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You may know a lot about the Great Smoky Mountains National Park, but there are plenty of things we bet you didn’t know! We want to share some cool, obscure facts you may have never heard about the national park! Check out these 5 things you probably didn’t know about the Great Smoky Mountains National Park:

1. Unofficial Salamander Capital of the World

salamander in the smoky mountainsThe Smokies are known as the unofficial salamander capital of the world! More species of salamanders live in the national park than anywhere else. On any day of the year, there are more salamanders in the park than people! Over 30 species of salamanders live in the Great Smoky Mountains National Park. Some of the ones you could see include spotted, Eastern hellbender, and mudpuppy. You’re likely to find these creates in and around streams, under leaves, and under rocks.

2. Flowers Helped It Become a National Park

Before the national park was established, the US government wanted a national park somewhere in the southeast since there were so many in the west. A national committee scouted locations across the east to see where a national park should go. As they were looking at land in what is now the national park, members of the Great Smoky Mountains Conservation Association took the committee members to the top of Gregory Bald. One of the members was a botanist, and he made a remark about the flame azalea they saw while at the bald, saying this was the maximum development of any flame azalea he had seen before. This was enough of a highlight to help the national park be established.

3. Cades Cove was Almost a Marina

cades cove in the smoky mountainsCades Cove is the most popular destination in the Great Smoky Mountains National Park. Did you know it was almost a marina instead of the beautiful rolling fields it’s known for? In the 1930s, the land was considered plain farmland without any attraction potential. National parks in the west were known for their lakes, and people assumed no one would want to come see empty land, but they would come for a lake. Luckily, environmentalists fought the proposal for a dam, and Cades Cove stayed how we know it to be today!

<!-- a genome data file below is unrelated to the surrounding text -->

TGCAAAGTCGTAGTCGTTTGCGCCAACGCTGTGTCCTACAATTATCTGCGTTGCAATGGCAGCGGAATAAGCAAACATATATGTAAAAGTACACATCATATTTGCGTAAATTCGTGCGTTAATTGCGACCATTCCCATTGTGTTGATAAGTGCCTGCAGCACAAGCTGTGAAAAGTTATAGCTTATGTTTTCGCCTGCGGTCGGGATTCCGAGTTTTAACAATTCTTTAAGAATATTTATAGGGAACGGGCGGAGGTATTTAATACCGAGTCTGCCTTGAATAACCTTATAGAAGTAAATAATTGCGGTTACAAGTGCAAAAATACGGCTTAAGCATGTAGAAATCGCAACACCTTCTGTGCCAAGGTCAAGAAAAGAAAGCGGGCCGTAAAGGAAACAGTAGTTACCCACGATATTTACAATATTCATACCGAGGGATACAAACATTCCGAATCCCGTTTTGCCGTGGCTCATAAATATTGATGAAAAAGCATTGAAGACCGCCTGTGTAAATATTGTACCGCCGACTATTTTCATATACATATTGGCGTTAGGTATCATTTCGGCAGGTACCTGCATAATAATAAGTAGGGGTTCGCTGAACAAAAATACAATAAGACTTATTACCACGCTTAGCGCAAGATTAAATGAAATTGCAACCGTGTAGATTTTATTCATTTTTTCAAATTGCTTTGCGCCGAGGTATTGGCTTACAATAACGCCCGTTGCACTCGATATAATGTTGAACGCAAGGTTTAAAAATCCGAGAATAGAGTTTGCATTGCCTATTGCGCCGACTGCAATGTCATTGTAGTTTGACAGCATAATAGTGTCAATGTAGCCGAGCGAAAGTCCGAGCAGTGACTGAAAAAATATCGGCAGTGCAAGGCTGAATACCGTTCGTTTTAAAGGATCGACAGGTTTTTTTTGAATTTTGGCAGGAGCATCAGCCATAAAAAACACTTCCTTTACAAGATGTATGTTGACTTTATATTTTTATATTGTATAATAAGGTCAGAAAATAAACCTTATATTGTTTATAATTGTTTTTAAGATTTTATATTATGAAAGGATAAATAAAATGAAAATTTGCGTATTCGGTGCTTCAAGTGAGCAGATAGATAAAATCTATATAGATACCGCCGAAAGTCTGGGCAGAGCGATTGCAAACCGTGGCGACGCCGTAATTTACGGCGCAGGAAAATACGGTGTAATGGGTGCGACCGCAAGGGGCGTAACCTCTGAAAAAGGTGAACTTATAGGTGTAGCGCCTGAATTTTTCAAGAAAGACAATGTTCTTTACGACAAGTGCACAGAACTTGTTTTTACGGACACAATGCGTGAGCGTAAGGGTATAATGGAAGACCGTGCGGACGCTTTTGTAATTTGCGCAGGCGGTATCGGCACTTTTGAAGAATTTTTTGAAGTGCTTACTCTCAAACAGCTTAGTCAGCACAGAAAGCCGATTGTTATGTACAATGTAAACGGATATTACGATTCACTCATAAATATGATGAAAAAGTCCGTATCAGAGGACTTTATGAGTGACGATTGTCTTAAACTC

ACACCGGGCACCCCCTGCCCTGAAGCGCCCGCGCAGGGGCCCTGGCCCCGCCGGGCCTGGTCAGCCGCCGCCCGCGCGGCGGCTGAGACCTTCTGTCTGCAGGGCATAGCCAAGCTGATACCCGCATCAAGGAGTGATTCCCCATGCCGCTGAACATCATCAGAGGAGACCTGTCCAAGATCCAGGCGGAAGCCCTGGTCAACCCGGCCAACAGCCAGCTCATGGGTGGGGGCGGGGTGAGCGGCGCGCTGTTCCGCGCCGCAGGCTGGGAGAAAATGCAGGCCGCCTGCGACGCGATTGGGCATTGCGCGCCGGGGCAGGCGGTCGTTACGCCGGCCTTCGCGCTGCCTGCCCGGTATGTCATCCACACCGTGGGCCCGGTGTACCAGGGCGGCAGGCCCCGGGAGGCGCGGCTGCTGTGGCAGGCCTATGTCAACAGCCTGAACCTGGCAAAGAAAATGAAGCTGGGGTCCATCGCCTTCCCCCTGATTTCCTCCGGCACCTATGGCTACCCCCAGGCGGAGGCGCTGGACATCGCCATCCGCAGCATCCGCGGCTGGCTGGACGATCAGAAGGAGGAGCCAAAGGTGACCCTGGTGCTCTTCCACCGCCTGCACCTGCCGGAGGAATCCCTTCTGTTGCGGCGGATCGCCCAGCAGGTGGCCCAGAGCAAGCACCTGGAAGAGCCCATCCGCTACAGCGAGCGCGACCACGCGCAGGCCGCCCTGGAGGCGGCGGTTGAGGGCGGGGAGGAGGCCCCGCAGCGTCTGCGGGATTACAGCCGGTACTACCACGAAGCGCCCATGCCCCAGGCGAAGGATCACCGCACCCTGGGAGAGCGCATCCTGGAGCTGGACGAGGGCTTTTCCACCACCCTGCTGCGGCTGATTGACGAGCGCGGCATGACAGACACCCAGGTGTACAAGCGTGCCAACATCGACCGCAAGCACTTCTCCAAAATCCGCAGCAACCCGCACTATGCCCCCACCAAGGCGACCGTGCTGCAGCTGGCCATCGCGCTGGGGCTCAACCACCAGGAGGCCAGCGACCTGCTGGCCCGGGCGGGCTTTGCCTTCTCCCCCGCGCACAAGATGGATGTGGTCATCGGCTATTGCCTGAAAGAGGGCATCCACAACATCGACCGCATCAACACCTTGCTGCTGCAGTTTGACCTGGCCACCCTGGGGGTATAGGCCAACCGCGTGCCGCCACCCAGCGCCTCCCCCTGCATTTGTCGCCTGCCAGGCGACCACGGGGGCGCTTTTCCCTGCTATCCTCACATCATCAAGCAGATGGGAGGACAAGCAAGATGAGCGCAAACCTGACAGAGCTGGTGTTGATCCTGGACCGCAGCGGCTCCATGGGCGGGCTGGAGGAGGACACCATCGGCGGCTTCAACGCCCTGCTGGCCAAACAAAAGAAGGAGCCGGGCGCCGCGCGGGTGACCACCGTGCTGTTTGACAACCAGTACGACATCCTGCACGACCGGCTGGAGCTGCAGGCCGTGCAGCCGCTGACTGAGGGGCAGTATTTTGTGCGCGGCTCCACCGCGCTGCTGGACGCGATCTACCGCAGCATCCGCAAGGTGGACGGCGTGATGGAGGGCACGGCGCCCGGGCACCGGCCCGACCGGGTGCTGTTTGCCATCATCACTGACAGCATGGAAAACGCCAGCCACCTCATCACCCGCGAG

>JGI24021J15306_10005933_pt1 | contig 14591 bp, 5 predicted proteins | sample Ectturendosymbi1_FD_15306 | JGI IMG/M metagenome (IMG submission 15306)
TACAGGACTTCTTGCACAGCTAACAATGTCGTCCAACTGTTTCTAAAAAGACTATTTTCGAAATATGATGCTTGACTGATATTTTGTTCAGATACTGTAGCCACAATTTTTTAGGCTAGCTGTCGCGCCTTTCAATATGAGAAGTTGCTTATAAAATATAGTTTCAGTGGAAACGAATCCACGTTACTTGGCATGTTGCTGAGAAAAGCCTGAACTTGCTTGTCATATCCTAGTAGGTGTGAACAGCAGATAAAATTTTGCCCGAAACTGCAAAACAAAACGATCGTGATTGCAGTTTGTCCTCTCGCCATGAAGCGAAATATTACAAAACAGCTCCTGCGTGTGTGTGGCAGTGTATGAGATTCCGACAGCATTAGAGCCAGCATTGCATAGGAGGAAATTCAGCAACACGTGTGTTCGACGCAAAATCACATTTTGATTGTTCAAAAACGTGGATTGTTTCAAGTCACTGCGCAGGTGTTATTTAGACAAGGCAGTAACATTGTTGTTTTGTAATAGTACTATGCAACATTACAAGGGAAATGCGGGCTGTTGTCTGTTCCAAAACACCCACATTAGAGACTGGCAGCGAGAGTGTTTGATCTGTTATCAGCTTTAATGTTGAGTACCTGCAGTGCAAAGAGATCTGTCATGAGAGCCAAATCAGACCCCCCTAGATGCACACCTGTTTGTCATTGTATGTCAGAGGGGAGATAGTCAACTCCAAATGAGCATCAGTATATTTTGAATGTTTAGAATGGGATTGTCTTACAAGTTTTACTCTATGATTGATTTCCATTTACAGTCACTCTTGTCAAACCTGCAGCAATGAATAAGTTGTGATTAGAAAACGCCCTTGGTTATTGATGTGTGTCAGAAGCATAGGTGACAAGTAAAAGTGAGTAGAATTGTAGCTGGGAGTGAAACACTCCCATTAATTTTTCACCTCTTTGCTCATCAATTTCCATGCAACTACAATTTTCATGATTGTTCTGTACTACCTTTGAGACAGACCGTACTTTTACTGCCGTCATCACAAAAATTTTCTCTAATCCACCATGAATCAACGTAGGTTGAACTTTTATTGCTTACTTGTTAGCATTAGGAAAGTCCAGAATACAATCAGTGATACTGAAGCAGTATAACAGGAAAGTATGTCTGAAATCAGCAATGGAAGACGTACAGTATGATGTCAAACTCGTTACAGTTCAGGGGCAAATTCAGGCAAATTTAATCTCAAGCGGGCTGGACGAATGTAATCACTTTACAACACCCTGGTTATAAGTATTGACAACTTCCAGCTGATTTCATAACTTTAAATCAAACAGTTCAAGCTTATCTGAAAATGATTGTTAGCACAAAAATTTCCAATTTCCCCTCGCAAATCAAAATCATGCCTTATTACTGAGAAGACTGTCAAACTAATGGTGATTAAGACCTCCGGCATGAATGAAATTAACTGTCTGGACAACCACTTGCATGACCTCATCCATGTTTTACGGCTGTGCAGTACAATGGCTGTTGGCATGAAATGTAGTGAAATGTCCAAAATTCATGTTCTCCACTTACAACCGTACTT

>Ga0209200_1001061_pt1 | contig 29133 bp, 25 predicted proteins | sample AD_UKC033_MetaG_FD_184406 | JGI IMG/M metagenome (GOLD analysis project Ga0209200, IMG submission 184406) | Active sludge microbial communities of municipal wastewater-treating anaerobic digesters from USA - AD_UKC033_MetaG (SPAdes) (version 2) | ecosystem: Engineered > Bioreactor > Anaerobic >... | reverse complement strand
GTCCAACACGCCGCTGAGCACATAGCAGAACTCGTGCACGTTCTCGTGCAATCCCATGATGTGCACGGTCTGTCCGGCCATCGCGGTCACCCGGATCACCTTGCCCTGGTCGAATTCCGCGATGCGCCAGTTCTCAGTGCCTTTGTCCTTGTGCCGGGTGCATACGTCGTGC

4. Newfound Gap is the Reason There’s No Fee

Before the area was a national park, North Carolina and Tennessee joined together to build a road from one state to the other, calling it Newfound Gap Road. Newfound Gap connects Gatlinburg, Tennessee to Cherokee, North Carolina. The federal government approached the two states to procure the road, and North Carolina handed over their deed. Tennessee, however, made a deal: no fee or toll would ever be imposed on people traveling on the road. The byproduct of this agreement was no entrance fee to the Great Smoky Mountains National Park!

5. Smokiness is Created by Plants

blue smoky mountainsYou probably don’t know why the Smokies are called the Smoky Mountains. The Cherokee considered the mountains sacred and called them “land of the blue smoke.” Do you know why the smoke forms on the mountains? It’s actually because of the vegetation! They release carbon dioxide as well as volatile organic compounds. These VOCs, in high concentrations, create the fog we see!

Now you know some pretty cool things about the Great Smoky Mountains National Park! Want to get into the park and have some fun? Start planning a ziplining adventure for the next time you’re in the Smoky Mountains!

This image portrays 5 Things You Didn’t Know About the Great Smoky Mountains National Park by CLIMB Works.

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